A Bampton mum who was told she had five years to live is looking forward to a winter wedding later this year.

It comes eight years after doctors delivered the diagnosis to Christine Palfrey that she has adenoid cystic carcinoma – a rare and aggressive cancer which had eaten away at her jaw.

As a slim and healthy 42-year-old who exercised five times a week, the news was shocking.

The tumour had wrapped itself around her wisdom tooth meaning some of her teeth and part of her jawbone had to be removed.

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She said: “As my face completely changed I had to learn to eat, drink, talk and walk again.

“It shook my confidence and having been told the cancer is incurable but treatable I felt completely crushed.

“My daughter Victoria was devastated and it meant living with this disease and facing further treatment.”

She underwent a 12-hour operation at London Bridge Hospital with surgeons having to remove part of her tongue.

Then, shockingly, in 2015 she had to have two tumours removed from her lung.

Ms Palfrey underwent further treatment on her left lung a few weeks ago and treatment on her right lung is due later this summer.

But the corporate compliance specialist is “absolutely damned to live her life to the full”.

Having gone through a divorce following the first diagnosis, the pressure of which put a strain on her marriage, Ms Palfrey was at her lowest ebb in 2013.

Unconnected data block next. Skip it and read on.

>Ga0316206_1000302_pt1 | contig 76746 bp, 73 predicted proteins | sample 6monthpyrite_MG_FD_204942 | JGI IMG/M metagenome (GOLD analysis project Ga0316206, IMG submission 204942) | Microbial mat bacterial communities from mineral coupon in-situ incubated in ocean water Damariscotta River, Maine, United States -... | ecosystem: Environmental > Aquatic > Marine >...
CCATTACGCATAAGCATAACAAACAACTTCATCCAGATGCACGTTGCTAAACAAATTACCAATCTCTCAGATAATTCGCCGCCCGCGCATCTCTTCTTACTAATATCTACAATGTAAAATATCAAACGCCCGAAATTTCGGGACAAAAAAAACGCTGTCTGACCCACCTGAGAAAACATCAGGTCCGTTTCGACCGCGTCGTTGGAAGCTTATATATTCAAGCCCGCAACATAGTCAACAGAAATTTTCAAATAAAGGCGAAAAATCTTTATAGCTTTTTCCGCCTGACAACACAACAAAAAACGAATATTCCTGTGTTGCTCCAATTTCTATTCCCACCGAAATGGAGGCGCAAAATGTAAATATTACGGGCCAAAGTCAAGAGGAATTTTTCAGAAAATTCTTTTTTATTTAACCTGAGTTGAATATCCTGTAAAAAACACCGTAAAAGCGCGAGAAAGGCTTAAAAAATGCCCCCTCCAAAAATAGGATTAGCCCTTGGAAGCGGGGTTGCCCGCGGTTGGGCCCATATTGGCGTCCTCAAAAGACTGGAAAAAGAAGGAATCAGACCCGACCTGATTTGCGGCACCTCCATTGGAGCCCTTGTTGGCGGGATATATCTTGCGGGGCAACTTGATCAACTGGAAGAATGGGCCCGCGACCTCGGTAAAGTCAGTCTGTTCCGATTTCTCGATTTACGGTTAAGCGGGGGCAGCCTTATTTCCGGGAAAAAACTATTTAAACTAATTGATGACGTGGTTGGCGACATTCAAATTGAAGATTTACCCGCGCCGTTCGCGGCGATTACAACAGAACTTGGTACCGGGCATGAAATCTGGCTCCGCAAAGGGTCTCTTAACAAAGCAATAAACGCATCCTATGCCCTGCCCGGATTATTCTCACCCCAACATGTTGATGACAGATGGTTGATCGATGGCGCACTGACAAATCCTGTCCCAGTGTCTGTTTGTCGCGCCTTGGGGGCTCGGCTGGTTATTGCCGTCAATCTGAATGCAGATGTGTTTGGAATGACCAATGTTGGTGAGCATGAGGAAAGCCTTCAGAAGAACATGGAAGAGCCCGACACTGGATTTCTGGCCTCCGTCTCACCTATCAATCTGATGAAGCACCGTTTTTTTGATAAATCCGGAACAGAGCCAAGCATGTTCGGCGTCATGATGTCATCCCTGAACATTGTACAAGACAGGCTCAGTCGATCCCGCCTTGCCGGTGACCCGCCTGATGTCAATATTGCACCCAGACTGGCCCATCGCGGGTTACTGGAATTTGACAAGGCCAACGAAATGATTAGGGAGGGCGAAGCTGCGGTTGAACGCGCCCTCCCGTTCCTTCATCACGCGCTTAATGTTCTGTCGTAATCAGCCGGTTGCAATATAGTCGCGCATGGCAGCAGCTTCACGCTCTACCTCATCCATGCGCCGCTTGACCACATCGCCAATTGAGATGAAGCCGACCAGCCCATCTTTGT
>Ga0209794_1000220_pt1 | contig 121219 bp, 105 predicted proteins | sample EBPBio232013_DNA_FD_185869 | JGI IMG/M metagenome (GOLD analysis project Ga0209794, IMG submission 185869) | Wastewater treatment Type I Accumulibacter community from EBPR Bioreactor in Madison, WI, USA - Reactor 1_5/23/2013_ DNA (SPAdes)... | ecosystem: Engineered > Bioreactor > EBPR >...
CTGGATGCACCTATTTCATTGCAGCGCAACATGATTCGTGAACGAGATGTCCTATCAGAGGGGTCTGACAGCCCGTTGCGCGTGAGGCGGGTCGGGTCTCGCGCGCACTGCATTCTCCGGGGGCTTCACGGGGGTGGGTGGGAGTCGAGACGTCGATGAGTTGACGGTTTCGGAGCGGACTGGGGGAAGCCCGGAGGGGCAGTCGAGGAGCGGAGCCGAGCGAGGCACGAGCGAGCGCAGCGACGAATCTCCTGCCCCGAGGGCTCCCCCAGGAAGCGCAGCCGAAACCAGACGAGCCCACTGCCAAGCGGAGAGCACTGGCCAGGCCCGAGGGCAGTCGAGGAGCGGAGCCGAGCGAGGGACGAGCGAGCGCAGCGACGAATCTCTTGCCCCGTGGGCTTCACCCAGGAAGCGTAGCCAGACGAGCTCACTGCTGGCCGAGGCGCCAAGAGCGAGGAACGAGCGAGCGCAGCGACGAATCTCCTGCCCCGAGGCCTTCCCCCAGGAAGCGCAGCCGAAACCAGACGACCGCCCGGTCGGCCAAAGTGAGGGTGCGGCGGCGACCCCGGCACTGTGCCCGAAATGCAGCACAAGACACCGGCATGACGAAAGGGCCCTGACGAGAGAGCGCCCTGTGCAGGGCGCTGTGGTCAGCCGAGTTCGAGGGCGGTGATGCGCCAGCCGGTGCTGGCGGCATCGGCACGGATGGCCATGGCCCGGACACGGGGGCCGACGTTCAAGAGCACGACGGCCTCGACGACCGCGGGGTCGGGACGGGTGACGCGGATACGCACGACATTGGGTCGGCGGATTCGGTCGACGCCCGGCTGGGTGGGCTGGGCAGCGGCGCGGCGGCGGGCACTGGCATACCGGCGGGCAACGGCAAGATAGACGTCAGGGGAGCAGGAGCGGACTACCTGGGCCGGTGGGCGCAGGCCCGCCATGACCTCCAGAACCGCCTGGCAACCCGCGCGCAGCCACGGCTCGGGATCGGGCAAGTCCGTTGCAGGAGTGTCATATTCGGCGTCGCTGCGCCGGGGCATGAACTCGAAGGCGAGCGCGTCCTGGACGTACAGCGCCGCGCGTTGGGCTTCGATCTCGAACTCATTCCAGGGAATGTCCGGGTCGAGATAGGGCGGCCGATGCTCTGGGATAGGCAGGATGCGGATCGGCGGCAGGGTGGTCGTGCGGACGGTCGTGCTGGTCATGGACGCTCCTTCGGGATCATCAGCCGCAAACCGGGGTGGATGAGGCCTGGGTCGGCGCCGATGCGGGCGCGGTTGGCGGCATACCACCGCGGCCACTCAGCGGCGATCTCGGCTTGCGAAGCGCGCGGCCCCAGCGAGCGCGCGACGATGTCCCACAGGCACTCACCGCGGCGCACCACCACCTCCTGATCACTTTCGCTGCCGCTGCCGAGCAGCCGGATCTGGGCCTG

Oxford Mail: Christine Palfrey and daughter Victoria

But she later struck up a friendship with Barry, 51 – a work colleague - and began dating.

She got an unexpected proposal on her 42nd birthday last summer.

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She said: “Having our wedding to look forward to has been a positive in what has been another difficult year.

“I am so grateful for the research into better treatments. That’s why I am supporting a powerful new short film from Cancer Research UK, which underlines how everyone has a part to play in the fight against the disease.”

Alison Birkett, Cancer Research UK spokesperson, said: “We are grateful to Christine for her support. Covid-19 has hit us hard, but we are more focused than ever on our ambition of seeing three in four people survive their cancer by 2034.

“So, whether you give £2 a month, sign up to Race for Life, volunteer at our shops or pledge to leave a gift in your Will - with the help of people in Oxford we believe that together we will beat cancer.”

Cancer Research UK spent over £25 million in Oxford last year. Scientists are focusing on a range of cancers with particular expertise in drug development, computing, radiotherapy surgery and imaging.

The campaign film can be viewed here: https://youtu.be/pzNO6PdFhUI